Tuesday, April 9, 2013

Which Is Really Longer -- A Day Or Twenty Years?

Sometimes a day feels like forever. I've always liked movies that take place in one day. Like Spike Lee's "Do The Right Thing." So many things happened in that one steaming hot day -- the pizza shop got trashed, then set on fire, a young boy got saved from almost being run over by a car, a young man got murdered, and that's just to name a few. Most days are not quite that eventful.  Most days are ordinary, and they seem to fly by. 

When I was a child, "twenty years ago" seemed like an entire lifetime.  I guess it still seems like a long time, but not nearly as long as it used to.  For instance, my mom and I were shopping at the mall yesterday, and I pointed out to her which stores were new and which stores were around when I was a kid.  There are about two stores still in existence in our mall that were also there when I was a kid.  All the others are new, but by "new," I don't mean the ones that had just opened two months ago, or even two years ago.  When I say "new," I mean that they've been open for about the last twenty years!
Time jumps around so much in our memories, some things we strain to remember, yet other things seem like they just happened yesterday. For some reason, when we think about the future, it seems like certain days will take forever to get to.  My daughter was crying over Spring Break because she'd had so much fun with my younger niece, and she didn't want her to go back home which is miles and miles away from us.  It prompted a memory in my older niece who is now a teenager. She asked, "Remember that time when I cried so hard when I had to go home after a visit?  I clung to you and wouldn't let go, and my dad had to pry me off of you?"  I do remember that time very clearly. I had no idea that she remembered it though.  She did cry, and it made me cry, because I knew it would be at least a year until we saw each other again.  I had to ask my brother for help because if she clung to me any longer, I'd have burst out in tears, and I didn't want to make my niece any more upset because she had only been about four years old.  My niece continued, "That was probably the last time I really cried."  Unlike me.  I cry or at least get teary-eyed just about every day.  I'm not sure whether it's due to being overly sensitive or just sleep-deprived.  I told my niece, "I know she's upset because they won't see each other for a while, but maybe someday, they'll both live near each other.  If they both wind up going to college on either the East Coast or the West Coast, they can even be roommates together!"  The thought warmed me.  "Well," my niece said. "That's a LONG time from now."  I thought for a moment.  "It's only about eleven years from now."  It seems like a long time, but eleven years can go by pretty fast. "I still remember very clearly the day I first saw you when you were one week old," I told her.  "That was even longer than eleven years ago.  Your dad brought you out and you had really long legs."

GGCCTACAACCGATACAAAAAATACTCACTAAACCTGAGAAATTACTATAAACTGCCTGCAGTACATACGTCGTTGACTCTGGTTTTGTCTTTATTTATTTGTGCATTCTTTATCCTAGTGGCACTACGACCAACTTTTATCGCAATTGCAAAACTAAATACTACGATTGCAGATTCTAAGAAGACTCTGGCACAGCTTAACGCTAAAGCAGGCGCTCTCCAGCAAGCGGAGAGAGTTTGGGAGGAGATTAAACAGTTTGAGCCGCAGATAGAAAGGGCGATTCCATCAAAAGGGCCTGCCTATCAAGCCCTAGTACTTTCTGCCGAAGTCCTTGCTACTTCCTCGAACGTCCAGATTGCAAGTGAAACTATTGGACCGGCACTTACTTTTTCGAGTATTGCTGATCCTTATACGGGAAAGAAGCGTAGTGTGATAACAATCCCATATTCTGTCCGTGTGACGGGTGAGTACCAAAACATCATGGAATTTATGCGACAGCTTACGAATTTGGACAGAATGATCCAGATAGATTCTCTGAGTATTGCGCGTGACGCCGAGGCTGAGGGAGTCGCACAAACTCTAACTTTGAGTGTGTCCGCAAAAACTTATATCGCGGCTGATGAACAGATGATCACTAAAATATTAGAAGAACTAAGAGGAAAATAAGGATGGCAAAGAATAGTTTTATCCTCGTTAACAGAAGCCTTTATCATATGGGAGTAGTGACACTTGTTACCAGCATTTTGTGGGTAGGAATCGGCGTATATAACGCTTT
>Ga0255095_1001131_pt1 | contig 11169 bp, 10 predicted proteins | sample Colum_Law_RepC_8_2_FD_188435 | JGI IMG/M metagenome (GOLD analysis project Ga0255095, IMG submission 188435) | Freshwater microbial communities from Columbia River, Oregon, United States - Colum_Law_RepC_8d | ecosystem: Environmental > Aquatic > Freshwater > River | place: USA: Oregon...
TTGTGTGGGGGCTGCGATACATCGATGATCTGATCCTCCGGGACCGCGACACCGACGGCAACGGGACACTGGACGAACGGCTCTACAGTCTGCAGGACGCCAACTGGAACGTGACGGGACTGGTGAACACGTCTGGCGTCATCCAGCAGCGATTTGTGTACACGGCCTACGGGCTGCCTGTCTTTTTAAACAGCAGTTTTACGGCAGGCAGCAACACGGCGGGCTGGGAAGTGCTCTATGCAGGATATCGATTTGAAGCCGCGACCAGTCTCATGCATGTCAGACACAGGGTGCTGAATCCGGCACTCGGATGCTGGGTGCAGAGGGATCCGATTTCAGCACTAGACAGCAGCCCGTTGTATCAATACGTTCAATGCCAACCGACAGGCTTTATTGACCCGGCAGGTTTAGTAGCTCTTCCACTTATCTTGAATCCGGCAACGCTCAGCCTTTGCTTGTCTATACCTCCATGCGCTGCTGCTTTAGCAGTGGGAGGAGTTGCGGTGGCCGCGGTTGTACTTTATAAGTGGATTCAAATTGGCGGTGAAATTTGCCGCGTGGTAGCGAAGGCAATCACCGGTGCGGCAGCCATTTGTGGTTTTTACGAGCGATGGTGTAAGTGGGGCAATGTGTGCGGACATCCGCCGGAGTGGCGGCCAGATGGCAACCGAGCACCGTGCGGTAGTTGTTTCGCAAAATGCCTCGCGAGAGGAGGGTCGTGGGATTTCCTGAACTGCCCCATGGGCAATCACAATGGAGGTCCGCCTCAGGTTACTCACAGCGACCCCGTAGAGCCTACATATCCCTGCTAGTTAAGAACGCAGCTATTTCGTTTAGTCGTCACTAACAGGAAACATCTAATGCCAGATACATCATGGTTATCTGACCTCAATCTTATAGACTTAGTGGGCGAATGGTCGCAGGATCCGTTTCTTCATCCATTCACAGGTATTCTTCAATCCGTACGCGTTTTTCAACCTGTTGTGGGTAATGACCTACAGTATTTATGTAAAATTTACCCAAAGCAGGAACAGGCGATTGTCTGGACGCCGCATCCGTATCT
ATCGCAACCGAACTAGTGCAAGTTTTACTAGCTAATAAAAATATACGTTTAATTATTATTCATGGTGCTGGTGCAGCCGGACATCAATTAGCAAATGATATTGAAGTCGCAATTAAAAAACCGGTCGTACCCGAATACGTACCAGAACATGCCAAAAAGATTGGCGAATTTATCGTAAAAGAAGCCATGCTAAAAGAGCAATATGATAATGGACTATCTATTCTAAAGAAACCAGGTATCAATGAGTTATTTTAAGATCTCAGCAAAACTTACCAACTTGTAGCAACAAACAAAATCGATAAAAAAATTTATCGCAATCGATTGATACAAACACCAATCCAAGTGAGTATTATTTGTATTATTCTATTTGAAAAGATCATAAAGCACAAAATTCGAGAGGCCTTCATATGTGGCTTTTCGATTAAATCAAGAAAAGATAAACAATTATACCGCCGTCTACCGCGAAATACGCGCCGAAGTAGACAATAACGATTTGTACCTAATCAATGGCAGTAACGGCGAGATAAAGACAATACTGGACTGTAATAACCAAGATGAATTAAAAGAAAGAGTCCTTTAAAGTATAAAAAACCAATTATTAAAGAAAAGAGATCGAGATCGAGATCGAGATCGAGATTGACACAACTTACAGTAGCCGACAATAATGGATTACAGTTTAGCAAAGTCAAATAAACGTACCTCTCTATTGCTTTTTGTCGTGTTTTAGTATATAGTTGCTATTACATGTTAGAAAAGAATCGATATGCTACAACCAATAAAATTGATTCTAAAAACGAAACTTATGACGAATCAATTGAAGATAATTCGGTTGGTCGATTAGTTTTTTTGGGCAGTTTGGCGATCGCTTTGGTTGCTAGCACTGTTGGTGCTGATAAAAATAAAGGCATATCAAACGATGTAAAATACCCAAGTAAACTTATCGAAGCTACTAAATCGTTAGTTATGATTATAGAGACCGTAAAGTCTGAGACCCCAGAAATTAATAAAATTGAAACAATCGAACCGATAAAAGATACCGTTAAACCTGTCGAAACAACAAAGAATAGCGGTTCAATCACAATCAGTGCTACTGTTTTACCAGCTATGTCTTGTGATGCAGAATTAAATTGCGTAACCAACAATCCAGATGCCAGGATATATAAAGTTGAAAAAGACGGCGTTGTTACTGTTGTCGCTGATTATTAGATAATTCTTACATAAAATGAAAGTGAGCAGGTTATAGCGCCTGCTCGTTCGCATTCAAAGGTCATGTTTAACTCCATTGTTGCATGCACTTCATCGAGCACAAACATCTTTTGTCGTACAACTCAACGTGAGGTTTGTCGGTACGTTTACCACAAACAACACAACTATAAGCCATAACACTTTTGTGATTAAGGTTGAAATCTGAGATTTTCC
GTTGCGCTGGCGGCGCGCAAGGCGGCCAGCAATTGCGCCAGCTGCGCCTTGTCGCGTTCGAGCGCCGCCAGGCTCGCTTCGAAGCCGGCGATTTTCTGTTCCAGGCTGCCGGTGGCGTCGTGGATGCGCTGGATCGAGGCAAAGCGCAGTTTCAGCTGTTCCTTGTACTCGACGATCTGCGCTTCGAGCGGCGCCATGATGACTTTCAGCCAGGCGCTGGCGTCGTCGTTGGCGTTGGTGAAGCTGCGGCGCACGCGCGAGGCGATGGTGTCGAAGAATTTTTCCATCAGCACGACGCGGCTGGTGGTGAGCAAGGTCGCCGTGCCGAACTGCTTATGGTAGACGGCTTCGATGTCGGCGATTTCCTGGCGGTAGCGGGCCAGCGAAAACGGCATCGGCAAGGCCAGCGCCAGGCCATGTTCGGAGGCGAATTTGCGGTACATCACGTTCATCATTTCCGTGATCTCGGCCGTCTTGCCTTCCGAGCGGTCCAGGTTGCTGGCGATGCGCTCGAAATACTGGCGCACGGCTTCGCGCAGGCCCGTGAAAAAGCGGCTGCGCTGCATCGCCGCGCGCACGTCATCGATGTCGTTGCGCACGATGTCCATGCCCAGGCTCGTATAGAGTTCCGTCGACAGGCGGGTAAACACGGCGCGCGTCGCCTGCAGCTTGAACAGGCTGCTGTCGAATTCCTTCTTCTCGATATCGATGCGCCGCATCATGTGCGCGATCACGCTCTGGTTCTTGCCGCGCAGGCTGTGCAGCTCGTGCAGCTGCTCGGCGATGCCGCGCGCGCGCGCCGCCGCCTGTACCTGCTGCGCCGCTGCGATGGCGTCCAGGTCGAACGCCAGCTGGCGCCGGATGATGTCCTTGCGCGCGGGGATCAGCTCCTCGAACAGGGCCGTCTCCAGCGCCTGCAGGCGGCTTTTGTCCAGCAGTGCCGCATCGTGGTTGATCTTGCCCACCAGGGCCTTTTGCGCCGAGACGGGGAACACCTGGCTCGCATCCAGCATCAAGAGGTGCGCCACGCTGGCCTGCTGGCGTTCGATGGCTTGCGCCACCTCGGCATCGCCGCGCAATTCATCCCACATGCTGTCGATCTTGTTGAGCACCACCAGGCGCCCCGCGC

Time jumps seem smaller as you get older.  Sunday night, "Mad Men" began its new season.  That show always has time jumps.  Sometimes it is a year and a half, other times only seven months.  I hear that next season will be their last. I think they should end the series with a huge time jump, like into present day.  I would love to see what happened to all those characters.  Why not be clever and move them into present time, something we can relate to?  If they do a time jump like that, it will be a more than forty-year time jump.  But if they don't do a time jump that long, and they just end the series in the sixties, I'll always wonder what happened to those characters and how they turned out.  If they do a time jump at all, it will probably be just a year again.  Or maybe it will be twenty years, smack into the decadence of the 80's.  Twenty years is really not that long of a time.  But then again, at other times, a day can seem like forever.

No comments:

Post a Comment